Dear Mr.Arun Singhal and Gurpreet singh
So many views and no response. I am ashamed. I regret that I could not write early because of busy schedules.
“Managing the safety function” starts with a written safety policy – a definition, if you will, of management’s desires concerning safety. Most executives agree that a policy is a fine thing to have, but a few agree on what a policy is. Policy is often confused with “rules,” established practices,” “procedures,” – not only in speech but also in action. But policy has certain unique implications. It implies scope for discretion, initiative, and judgment in deciding what ought to be done in specific situations. The most important thing is to communicate management’s interest.
From company to company what is included in the safety policy may differ. Most organizations will not write a “pure” policy. They will either intentionally or inadvertently include some procedures, some philosophy, and perhaps even some rules with their expression of management will. This is perfectly all right- whatever serves the company best is what should be included.
No one policy is right or wrong – we might best assume that each is right for the organization it serves. We can, however outline some of the things that should be included in most management policies on safety. As a minimum the following area ought to be touched on in a safety policy.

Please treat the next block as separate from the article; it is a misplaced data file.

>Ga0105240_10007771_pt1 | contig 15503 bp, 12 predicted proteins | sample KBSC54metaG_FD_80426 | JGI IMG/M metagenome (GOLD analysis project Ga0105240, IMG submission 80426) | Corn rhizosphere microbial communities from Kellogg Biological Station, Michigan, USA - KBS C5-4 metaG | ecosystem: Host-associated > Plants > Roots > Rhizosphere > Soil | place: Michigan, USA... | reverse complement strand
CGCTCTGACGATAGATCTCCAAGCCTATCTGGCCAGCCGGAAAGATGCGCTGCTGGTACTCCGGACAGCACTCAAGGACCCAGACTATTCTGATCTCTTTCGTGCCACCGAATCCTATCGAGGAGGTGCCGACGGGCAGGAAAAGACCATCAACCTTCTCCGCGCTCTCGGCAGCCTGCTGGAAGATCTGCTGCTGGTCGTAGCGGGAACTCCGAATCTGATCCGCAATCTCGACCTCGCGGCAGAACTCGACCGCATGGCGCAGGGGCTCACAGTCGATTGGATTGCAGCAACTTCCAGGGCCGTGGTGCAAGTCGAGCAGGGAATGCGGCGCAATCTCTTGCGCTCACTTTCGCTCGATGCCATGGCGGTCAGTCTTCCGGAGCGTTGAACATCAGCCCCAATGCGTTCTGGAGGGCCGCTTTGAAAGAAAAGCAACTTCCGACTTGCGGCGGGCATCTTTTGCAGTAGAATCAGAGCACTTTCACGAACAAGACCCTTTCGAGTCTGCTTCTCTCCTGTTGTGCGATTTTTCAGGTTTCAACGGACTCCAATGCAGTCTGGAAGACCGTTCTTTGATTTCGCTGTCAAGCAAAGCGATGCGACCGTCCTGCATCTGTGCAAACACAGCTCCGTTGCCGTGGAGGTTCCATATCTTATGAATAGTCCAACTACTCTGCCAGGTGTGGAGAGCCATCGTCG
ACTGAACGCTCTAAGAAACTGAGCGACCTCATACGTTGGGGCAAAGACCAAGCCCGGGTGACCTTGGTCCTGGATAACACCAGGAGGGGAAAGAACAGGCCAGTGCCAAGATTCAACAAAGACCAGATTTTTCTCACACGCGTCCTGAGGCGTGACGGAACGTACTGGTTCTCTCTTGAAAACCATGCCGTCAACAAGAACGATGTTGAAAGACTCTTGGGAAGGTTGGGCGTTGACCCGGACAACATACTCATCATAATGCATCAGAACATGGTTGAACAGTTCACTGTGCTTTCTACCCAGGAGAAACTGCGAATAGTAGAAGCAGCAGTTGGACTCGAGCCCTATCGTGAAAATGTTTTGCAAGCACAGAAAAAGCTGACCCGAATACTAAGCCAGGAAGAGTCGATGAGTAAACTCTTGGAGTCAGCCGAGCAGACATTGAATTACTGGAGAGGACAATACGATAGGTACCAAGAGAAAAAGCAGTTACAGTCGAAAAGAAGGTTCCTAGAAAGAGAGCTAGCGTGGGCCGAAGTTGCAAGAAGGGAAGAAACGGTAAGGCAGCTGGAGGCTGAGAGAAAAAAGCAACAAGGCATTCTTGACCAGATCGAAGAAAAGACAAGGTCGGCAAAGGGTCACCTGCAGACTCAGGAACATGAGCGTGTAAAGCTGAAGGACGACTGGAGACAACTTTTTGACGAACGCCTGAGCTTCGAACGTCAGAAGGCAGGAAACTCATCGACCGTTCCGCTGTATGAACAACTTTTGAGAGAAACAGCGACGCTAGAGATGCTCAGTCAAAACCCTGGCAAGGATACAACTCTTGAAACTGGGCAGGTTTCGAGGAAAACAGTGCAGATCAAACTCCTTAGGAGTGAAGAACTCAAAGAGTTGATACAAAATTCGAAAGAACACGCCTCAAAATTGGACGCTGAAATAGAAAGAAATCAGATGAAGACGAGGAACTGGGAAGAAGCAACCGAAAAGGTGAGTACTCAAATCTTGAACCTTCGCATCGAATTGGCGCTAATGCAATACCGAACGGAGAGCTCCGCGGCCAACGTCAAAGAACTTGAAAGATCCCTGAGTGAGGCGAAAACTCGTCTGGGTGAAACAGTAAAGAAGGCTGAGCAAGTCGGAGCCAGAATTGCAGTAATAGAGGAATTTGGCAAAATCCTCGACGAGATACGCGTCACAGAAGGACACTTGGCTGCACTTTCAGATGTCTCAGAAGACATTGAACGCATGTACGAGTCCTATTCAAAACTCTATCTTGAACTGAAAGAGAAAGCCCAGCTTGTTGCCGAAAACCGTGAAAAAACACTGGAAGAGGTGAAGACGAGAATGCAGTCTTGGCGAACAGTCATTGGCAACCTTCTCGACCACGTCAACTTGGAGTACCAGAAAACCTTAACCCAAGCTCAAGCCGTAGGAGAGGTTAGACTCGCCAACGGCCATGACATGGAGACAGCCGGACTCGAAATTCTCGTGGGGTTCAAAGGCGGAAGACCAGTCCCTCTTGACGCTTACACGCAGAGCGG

1. Management’s intent. What does management want?
2. The scope of activities covered. Does the policy pertain only to on-the job safety? Does it cover off-the job safety also? Fleet safety? Public safety? Property damage? Fire? Product safety?
3. Responsibilities. Who is to be responsible for what?
4. Accountability. Where and how is it fixed?
5. Staff safety assistance. If there is a staff safety, how does it fit into the organization? What should it do?
6. Safety committees. Will there be committees? What will they do? Why do they exist?
7. Authority. Who has it, and how much?
8. Standards. What rules the company abide by?
These questions will provide some insight to the one who is contemplating writing a safety policy. There is one more procedure to be followed. To be effective it may be conceived by the safety professional but must be published under the name of the executive who is responsible for all activities.
A well conceived written safety policy should do three things:
1. It should affirm long range purpose.
2. It should commit management at all levels to reaffirm and reinforce this purpose in
3. It should indicate the scope left for discretion and decision by lower level
I prefer you try to prepare a policy of your own if you can. If not mention it such that I can post a few sample policies from which you can have your pick.
3rd May 2010 From India, Kollam